Politics

DeSantis and Israel: Governor floats Florida-based sanctions against Iran


Florida has among the largest Jewish populations in the U.S., behind California and New York, with high concentrations in South Florida. Roughly 60 percent tend to lean Democratic, according to a Brandeis University study. Democratic members of the Florida Legislature from the region united in recent days to introduce a resolution that would affirm the state’s support for Israel and U.S. Rep. Debbie Wasserman Schultz, a prominent Democratic congresswoman who is Jewish, has pledged to support additional federal resources to Israel.

Tuesday’s proposal is the first DeSantis is rolling out for the Legislature ahead of the 2024 session that starts in January. He asked lawmakers to approve and keep the sanctions in place “until both the president and the U.S. Congress certify that Iran has stopped supporting international terrorism and seeking to acquire weapons of mass destruction.”

The governor’s plan is intended to draw attention to foreign policy, an area where DeSantis has received backlash from fellow Republicans after initially characterizing Russia’s war in Ukraine as a “territorial dispute.” In the wake of the attack on Israel, former Vice President Mike Pence, who is also running for the 2024 GOP nomination, criticized DeSantis in Iowa, saying that candidates who’ve backed isolationism have signaled American “retreat on the world stage.”

But DeSantis has promoted certain more aggressive foreign policy stances. As a presidential candidate, DeSantis has elevated anti-China policy ahead of that of Ukraine, including by calling for the U.S. to become less economically dependent on China. DeSantis as a presidential candidate also suggested using the U.S. military against cartels in Mexico.

DeSantis hasn’t specifically addressed whether he thinks the U.S. should use military force in Gaza but has said that Israel should respond in full force and that the U.S. should “use all available avenues to choke off money going to the Iranian regime.”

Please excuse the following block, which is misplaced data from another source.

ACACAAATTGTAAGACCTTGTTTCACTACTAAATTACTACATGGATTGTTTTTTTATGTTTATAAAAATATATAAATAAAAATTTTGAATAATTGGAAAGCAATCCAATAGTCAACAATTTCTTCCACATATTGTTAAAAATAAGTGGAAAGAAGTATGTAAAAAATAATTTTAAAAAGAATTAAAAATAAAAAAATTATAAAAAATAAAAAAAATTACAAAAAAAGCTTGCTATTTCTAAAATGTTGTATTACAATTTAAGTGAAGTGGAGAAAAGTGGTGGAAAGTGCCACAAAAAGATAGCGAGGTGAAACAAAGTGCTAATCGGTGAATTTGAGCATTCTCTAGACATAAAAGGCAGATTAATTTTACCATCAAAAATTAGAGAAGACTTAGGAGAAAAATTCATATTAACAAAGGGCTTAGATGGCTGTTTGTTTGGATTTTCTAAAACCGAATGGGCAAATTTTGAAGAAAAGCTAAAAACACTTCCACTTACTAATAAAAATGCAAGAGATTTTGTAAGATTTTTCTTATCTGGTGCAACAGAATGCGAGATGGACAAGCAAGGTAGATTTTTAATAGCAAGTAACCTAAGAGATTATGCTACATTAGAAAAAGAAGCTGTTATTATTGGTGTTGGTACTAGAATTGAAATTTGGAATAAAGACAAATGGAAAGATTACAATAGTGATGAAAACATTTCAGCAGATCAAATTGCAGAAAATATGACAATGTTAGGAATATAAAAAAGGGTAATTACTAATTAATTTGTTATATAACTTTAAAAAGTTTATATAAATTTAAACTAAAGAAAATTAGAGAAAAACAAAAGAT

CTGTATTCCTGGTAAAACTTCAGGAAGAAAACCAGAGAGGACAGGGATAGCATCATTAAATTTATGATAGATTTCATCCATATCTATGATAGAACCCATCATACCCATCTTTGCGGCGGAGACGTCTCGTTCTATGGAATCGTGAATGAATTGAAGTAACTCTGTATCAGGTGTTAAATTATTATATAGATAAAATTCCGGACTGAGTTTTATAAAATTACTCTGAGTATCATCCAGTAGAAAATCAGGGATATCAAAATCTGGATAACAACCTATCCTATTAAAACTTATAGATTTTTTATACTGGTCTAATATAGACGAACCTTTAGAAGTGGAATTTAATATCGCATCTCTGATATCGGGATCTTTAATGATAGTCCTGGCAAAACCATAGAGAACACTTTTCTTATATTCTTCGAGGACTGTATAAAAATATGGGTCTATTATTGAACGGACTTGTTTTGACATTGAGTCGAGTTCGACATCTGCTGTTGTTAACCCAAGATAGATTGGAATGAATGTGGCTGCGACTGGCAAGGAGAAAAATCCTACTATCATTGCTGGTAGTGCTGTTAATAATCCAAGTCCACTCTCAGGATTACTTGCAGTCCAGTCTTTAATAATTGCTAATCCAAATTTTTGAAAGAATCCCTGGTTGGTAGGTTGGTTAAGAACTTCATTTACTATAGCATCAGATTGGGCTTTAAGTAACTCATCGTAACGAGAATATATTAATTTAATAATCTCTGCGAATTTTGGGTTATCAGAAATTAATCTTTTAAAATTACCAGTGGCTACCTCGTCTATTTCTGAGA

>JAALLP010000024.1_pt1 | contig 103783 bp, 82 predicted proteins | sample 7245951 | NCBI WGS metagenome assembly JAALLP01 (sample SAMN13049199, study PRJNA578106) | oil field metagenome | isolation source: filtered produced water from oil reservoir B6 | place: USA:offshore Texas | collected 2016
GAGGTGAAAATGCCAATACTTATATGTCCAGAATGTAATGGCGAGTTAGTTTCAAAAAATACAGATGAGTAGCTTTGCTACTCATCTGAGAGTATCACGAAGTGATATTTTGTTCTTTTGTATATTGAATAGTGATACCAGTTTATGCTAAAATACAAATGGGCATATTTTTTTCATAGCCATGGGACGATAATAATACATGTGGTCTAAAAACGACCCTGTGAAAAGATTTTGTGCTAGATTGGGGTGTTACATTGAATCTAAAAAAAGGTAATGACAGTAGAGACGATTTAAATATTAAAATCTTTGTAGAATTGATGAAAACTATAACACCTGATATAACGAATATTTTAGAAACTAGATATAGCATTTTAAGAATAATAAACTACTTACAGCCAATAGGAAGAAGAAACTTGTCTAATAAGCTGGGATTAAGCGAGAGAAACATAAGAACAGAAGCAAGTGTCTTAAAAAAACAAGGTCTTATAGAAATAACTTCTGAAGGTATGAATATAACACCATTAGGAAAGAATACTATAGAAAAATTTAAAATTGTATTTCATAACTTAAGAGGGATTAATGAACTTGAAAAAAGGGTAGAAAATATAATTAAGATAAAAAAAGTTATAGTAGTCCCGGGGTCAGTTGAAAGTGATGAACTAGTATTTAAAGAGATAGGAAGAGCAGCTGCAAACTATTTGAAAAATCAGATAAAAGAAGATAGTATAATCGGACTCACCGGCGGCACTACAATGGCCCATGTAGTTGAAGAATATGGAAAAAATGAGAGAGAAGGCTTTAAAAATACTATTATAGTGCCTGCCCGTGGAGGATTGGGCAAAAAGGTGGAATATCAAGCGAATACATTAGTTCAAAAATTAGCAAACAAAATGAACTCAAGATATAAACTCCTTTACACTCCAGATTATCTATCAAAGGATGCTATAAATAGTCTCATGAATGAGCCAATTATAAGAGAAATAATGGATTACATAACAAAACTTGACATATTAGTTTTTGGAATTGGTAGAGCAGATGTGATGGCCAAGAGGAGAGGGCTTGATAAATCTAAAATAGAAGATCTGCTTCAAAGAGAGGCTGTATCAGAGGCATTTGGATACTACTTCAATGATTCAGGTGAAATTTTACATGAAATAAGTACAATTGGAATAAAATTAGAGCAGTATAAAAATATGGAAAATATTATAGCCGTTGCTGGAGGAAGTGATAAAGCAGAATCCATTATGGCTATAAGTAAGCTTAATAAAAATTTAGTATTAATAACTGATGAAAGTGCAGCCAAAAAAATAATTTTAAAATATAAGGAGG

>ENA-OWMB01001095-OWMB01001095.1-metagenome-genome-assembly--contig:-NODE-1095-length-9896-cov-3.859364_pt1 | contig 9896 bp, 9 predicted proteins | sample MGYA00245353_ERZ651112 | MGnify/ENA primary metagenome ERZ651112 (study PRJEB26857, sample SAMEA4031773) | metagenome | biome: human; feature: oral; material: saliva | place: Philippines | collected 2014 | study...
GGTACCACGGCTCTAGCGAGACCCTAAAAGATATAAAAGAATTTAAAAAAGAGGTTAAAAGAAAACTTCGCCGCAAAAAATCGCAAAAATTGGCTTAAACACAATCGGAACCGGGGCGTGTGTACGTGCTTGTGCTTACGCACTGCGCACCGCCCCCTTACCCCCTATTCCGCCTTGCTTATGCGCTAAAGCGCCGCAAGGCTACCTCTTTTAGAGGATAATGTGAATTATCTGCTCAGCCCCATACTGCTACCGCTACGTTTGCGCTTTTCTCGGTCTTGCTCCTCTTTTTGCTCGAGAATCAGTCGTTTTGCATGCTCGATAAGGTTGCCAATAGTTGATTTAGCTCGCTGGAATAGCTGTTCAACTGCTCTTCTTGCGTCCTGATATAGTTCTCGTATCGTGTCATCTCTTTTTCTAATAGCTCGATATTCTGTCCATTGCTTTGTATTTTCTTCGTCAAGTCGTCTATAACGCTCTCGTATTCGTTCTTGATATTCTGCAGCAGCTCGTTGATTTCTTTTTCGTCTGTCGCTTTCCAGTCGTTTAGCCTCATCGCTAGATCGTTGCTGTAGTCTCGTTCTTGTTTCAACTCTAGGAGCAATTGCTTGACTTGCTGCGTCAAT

DeSantis and other 2024 Republican presidential candidates have been generally unified in their support of Israel and highlighted the international crisis to criticize President Joe Biden over the conflict, though the president has said the U.S. stands with Israel.

As part of his pro-Israel actions on Tuesday, DeSantis instructed law enforcement and highway patrol to issue a memo reminding officers about Florida’s laws punishing antisemitism.

His latest proposal follows other anti-Iran measures he has signed into law, including prohibiting individual Iranians, affiliated businesses or government entities, from buying agricultural land in the state or land near a military base. Under another Florida law, universities must report donations or gifts in excess of $50,000 from “countries of concern,” including Iran, and companies affiliated with Iran that want to do more than $100,000-worth of business must report those connections to the state.

DeSantis traveled to Israel in April during an international trade mission, when he signed a proclamation to celebrate the 75th anniversary of Israel’s independence and delivered a keynote speech at the Museum of Tolerance in Jerusalem.

The governor also pushed to increase funding for Jewish day schools, museums and memorials in Florida — a portion of which was specifically allocated to security — and moved to punish companies that boycott Israel.





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